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The Sweet Side of Chef Ryan Kim

The Sweet Side of Chef Ryan Kim

Auli Cinantya
28 September 2023


Co-owner and creative pastry genius behind SU MA and Fragments, Chef Ryan Kim will take you on a delectable exploration of his 'sweet side.'


“I’m a sweet kind of person; maybe that’s why I chose pastry,” admitted Chef Ryan Kim. Born in Seoul, he co-owns Fragments Bakery, a Korean-inspired bakery located in Grand Indonesia Mall. Following his successful venture at Fragments, Chef Ryan is now a busy co-owner and the pastry genius behind SU MA, offering East Asian-inspired dishes with luxurious ingredients. Chef Ryan has cultivated his talents across Seoul, Australia, and now Indonesia, turning a passing thought into a delightful journey filled with sweets.

Chef Ryan’s journey into the culinary world began with a deep love for food. “When I travel, one of the most important aspects for me is the food,” he confessed. This love for food led him to dream of opening his own cafe someday.

“At first, I wanted to open a cafe, but I thought that before I could do that, I needed to learn how to make something,” Chef Ryan started by taking simple cooking courses. As he delved into his culinary education, he discovered his passion in the kitchen. While initially not a pastry chef, his time at Le Cordon Bleu in Australia revealed his fondness for creating sweet delights.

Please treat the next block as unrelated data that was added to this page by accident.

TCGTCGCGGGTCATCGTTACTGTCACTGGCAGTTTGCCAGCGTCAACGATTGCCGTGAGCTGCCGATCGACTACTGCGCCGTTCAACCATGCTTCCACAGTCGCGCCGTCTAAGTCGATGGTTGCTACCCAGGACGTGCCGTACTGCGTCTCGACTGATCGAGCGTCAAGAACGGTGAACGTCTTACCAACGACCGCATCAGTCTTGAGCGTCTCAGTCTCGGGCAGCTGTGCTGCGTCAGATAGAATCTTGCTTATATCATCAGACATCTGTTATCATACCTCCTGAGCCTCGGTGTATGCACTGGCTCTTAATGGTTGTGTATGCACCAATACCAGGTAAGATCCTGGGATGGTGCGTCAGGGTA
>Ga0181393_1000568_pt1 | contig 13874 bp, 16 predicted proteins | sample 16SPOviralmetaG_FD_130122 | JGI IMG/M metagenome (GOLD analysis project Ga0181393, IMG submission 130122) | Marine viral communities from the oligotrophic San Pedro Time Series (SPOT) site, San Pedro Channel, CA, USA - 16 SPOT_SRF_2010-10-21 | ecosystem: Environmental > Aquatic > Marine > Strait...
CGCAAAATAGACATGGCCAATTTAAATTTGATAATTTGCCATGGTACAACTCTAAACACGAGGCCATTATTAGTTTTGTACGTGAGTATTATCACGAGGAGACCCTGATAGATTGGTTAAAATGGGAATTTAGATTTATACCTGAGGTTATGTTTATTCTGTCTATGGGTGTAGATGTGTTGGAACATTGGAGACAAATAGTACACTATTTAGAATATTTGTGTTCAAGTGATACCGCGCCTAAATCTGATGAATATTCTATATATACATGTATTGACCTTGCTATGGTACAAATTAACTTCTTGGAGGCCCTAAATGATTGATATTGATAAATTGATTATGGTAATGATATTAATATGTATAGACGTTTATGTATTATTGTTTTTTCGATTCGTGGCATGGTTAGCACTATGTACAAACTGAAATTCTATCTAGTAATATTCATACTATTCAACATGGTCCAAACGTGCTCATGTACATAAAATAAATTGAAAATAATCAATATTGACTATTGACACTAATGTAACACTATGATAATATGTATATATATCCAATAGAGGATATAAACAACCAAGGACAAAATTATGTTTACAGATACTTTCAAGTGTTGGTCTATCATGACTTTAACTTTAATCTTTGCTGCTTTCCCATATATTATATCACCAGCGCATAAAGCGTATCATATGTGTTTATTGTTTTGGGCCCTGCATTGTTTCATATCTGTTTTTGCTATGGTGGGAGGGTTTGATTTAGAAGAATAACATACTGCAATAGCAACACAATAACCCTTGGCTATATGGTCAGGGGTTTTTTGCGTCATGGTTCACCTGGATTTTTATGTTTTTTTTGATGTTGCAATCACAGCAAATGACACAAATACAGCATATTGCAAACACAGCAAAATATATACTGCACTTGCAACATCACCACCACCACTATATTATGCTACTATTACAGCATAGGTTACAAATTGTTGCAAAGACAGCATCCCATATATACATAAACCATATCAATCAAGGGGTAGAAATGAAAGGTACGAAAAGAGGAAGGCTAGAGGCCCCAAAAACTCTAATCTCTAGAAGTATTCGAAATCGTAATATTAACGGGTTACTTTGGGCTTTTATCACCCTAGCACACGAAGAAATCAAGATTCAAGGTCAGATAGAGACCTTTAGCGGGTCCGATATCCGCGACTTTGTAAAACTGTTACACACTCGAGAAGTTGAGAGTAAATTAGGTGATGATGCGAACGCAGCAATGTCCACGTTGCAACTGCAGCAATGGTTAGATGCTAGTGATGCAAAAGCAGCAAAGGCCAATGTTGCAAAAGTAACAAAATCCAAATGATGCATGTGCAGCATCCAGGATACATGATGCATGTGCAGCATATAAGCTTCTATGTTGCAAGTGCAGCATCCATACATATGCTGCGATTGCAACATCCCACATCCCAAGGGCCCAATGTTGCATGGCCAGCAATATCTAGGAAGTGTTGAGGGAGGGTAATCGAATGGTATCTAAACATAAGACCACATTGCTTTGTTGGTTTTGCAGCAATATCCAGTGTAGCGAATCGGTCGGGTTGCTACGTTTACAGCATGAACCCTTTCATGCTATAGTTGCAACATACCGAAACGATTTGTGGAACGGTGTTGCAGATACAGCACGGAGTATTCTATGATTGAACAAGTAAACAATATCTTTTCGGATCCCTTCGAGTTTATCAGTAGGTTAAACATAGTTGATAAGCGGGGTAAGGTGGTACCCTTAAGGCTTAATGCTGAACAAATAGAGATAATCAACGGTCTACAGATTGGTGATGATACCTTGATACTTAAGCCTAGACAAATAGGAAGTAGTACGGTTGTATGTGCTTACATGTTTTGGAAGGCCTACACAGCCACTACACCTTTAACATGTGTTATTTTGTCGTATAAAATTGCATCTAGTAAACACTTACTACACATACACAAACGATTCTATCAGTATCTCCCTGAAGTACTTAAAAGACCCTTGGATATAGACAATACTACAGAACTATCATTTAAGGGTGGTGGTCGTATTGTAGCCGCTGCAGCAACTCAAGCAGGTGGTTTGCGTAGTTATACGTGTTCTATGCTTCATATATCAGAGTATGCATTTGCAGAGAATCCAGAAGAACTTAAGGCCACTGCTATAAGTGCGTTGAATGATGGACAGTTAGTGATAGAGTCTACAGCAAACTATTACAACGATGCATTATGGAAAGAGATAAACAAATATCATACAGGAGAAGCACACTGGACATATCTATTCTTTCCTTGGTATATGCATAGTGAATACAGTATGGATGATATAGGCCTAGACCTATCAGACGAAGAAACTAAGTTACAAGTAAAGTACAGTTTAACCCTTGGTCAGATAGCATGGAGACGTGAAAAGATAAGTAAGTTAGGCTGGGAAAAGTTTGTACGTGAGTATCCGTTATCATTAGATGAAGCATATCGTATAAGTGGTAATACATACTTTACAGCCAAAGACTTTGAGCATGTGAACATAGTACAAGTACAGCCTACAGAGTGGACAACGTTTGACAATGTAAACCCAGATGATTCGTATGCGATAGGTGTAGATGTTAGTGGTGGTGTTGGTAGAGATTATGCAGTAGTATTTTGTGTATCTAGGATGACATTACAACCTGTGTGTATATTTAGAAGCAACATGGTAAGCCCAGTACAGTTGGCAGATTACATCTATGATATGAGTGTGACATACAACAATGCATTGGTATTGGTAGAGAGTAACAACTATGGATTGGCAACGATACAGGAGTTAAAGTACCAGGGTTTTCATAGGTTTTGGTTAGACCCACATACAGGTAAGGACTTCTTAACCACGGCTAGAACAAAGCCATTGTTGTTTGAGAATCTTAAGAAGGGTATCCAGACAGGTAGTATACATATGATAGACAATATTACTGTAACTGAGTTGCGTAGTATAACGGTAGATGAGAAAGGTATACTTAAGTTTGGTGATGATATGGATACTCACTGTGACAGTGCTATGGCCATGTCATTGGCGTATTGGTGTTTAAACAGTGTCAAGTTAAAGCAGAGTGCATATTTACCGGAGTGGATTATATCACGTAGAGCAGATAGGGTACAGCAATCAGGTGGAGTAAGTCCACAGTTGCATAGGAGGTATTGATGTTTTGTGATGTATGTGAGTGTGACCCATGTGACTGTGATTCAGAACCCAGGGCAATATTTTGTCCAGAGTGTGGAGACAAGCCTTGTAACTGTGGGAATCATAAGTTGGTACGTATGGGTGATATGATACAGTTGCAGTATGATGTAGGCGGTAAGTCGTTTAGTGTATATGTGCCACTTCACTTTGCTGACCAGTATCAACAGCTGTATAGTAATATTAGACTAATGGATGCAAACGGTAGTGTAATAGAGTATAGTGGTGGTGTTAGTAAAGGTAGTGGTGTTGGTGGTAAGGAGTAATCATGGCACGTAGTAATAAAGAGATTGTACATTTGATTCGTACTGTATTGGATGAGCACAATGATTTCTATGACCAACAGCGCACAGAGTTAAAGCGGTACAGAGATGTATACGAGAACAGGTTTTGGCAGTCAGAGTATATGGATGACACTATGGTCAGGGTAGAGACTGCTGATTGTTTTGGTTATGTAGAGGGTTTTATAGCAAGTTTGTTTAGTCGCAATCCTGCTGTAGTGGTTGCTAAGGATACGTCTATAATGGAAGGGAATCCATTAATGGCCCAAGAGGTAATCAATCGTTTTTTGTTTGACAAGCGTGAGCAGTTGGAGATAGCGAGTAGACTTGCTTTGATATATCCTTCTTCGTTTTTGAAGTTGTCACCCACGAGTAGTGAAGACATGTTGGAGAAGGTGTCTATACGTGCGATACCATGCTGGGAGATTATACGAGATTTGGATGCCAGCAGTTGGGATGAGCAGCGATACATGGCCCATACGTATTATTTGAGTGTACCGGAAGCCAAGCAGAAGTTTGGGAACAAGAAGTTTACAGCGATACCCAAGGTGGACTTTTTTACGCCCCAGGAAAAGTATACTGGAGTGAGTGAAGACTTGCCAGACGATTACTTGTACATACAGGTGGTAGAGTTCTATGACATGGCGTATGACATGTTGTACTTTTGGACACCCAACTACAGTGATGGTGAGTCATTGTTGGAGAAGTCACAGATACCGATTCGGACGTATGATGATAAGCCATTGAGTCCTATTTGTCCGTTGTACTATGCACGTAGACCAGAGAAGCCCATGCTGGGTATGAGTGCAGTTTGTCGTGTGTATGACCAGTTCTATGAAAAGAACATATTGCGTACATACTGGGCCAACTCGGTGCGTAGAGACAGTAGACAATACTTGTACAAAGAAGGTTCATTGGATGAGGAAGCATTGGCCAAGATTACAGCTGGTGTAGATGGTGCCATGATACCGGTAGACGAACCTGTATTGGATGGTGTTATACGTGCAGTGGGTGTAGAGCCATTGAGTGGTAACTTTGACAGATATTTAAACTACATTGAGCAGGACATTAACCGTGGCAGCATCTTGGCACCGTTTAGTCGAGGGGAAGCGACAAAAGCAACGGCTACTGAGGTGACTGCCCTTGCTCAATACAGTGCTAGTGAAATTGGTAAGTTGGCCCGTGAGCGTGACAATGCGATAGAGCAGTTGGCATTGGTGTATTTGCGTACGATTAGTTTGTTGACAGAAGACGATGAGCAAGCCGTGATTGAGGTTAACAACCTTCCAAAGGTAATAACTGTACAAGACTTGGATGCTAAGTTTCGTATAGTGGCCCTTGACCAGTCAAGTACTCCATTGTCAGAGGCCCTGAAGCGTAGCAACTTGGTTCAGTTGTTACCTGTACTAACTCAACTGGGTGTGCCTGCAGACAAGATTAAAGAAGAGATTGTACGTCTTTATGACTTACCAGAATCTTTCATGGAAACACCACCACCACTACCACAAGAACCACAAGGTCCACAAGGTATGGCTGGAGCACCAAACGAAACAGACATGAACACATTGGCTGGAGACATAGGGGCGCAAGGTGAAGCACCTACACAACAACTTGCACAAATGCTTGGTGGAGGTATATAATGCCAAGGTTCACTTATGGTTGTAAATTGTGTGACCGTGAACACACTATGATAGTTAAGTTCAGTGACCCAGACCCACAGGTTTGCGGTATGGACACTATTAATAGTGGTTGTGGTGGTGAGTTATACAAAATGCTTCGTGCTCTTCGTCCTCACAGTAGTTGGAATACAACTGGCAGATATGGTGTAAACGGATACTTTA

Pieces of Of Something Perfect

Nestled within Grand Indonesia, Fragments stands as a charming and captivating patisserie. This quaint establishment boasts a distinctive Korean-inspired style and specializes in dessert pastries, featuring Basque cheesecakes, fresh cream cakes, and scones that quickly garnered widespread attention upon its opening.

Chef Ryan explained the name choice, saying, “Fragments come from the meaning of the word itself, which is a small piece or part from something.” The concept was clear: a Korean-style pastry shop offering flavors tailored for Asian palates. Chef Ryan’s emphasis on using fresh ingredients and crafting alluring flavors has been at the heart of Fragments’ success.

“It’s all about the combination of each ingredient,” he added. Fragments boasts beloved creations such as the Matcha Strawberry Castella, a soft matcha Castella filled with house-made strawberry jam, topped with matcha fresh cream and fresh strawberries. 

“We always prioritize using the best ingredients, steering clear of artificial flavorings or colorings,” Chef Ryan emphasized. His commitment to quality ingredients shines through in every carefully crafted treat.

Among the array of offerings at Fragments, the scones have gained particular popularity. These flaky, buttery delights come in both savory and sweet varieties, making them the perfect accompaniment to your indulgence. Chef Ryan draws inspiration from the trends seen in Korean pastry and coffee shop scenes, staying true to his roots.

This charming establishment, created alongside his wife, showcases a delicate indulgence that was born from a long-held dream. As Chef Ryan puts it, “I think my wife and I are like fragments ourselves, both pieces of something greater.”